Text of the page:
Deciding to seek a divorce was difficult. Now, however, you’re faced with something that may feel even harder: Telling your spouse.
It’s normal to have mixed emotions about leaving your spouse and seeking a divorce even when the marriage is unhappy and you’re the one making the choice to go. You may still care very much about your spouse. You might just hate conflict. Either way, you have to start this conversation somewhere.
Here’s how to begin:
- Decide what you want. Don’t agree, for example, to a trial separation if you already know you really want a divorce. A lack of internal clarity can make your communications fuzzy. That, in turn, can create misunderstandings and increase your spouse’s hurt feelings later.
- Be considerate. Pick a time to have the discussion when it’s appropriate. You don’t, for example, want to spring this conversation on your spouse right before their birthday or on your anniversary. Try to be sensitive and compassionate about the situation.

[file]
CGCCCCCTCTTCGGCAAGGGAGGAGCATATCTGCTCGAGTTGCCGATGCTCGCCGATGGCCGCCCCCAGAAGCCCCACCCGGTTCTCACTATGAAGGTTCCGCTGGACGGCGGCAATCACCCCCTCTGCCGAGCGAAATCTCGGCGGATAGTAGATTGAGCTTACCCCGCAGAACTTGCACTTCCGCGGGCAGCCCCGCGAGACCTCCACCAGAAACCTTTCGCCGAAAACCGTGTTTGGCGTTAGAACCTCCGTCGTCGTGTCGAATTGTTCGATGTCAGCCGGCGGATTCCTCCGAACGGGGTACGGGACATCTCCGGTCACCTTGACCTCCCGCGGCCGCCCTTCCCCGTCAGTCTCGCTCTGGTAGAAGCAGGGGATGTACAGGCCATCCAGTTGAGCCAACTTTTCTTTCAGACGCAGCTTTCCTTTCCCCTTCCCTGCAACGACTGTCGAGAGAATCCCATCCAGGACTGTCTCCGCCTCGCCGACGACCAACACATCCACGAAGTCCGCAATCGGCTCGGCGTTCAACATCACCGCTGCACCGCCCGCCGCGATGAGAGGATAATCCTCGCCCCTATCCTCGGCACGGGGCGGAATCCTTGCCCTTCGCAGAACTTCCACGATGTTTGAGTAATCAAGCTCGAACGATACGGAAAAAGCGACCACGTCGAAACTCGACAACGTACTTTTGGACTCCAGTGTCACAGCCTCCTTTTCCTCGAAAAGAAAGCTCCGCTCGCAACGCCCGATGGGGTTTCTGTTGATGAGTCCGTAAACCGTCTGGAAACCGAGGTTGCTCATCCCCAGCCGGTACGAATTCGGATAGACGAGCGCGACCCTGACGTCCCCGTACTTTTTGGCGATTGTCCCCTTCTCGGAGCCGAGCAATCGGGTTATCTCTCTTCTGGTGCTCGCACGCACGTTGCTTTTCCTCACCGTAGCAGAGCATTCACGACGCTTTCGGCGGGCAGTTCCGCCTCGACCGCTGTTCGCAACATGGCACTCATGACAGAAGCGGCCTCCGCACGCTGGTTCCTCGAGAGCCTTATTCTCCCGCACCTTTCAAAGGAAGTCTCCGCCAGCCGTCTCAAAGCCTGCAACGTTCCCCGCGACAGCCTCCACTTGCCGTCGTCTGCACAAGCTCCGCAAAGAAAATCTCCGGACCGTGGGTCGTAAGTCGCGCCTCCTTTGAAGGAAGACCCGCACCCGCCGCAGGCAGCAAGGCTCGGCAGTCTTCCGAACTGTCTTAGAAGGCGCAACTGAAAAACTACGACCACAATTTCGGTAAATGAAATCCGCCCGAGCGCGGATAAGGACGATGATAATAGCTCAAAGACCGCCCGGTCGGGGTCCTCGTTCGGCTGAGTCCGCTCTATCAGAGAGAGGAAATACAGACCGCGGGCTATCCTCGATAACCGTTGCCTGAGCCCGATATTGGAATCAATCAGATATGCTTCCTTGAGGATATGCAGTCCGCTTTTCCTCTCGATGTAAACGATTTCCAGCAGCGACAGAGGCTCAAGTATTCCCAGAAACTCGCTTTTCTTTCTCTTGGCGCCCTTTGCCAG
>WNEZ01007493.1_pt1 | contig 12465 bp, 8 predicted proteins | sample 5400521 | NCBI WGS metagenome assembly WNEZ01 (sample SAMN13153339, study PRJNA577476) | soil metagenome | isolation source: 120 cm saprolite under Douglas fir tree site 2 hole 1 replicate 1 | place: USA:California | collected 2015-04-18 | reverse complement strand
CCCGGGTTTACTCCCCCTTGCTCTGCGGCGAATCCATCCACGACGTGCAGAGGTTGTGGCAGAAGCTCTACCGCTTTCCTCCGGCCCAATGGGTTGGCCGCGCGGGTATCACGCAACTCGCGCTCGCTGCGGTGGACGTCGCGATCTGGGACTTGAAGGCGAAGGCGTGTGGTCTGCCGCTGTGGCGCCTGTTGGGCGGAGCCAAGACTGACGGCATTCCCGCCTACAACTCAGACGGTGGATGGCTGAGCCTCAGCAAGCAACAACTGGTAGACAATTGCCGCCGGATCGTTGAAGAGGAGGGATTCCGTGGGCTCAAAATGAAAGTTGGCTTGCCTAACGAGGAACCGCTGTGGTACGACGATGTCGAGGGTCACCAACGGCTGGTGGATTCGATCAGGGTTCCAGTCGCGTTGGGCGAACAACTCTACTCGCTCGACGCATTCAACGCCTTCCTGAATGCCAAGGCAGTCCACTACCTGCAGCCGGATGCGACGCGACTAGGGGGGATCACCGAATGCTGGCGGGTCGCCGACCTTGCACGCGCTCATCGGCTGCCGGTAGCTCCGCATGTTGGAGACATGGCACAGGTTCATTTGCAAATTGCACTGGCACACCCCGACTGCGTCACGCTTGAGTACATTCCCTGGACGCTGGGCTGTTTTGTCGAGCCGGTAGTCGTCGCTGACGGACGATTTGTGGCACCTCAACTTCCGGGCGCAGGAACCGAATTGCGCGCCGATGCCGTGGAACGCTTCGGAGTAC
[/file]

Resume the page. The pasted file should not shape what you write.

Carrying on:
- Approach the subject at a distance. Instead of saying, “I’m leaving,” try to say something like, “It doesn’t seem like either of us is very happy.” That immediately involves your spouse in the conversation and provides an opening for them to communicate.
- Recognize that you can’t control your spouse’s emotions. Your spouse may be sad, bitter, angry, regretful or exhibit any number of other emotions. Don’t try to manage or mitigate them.
Whenever possible, it’s important to approach your divorce the same way that you did your marriage when it began — from a position of love. That can make it much easier to negotiate a peaceful split, particularly if you have children together.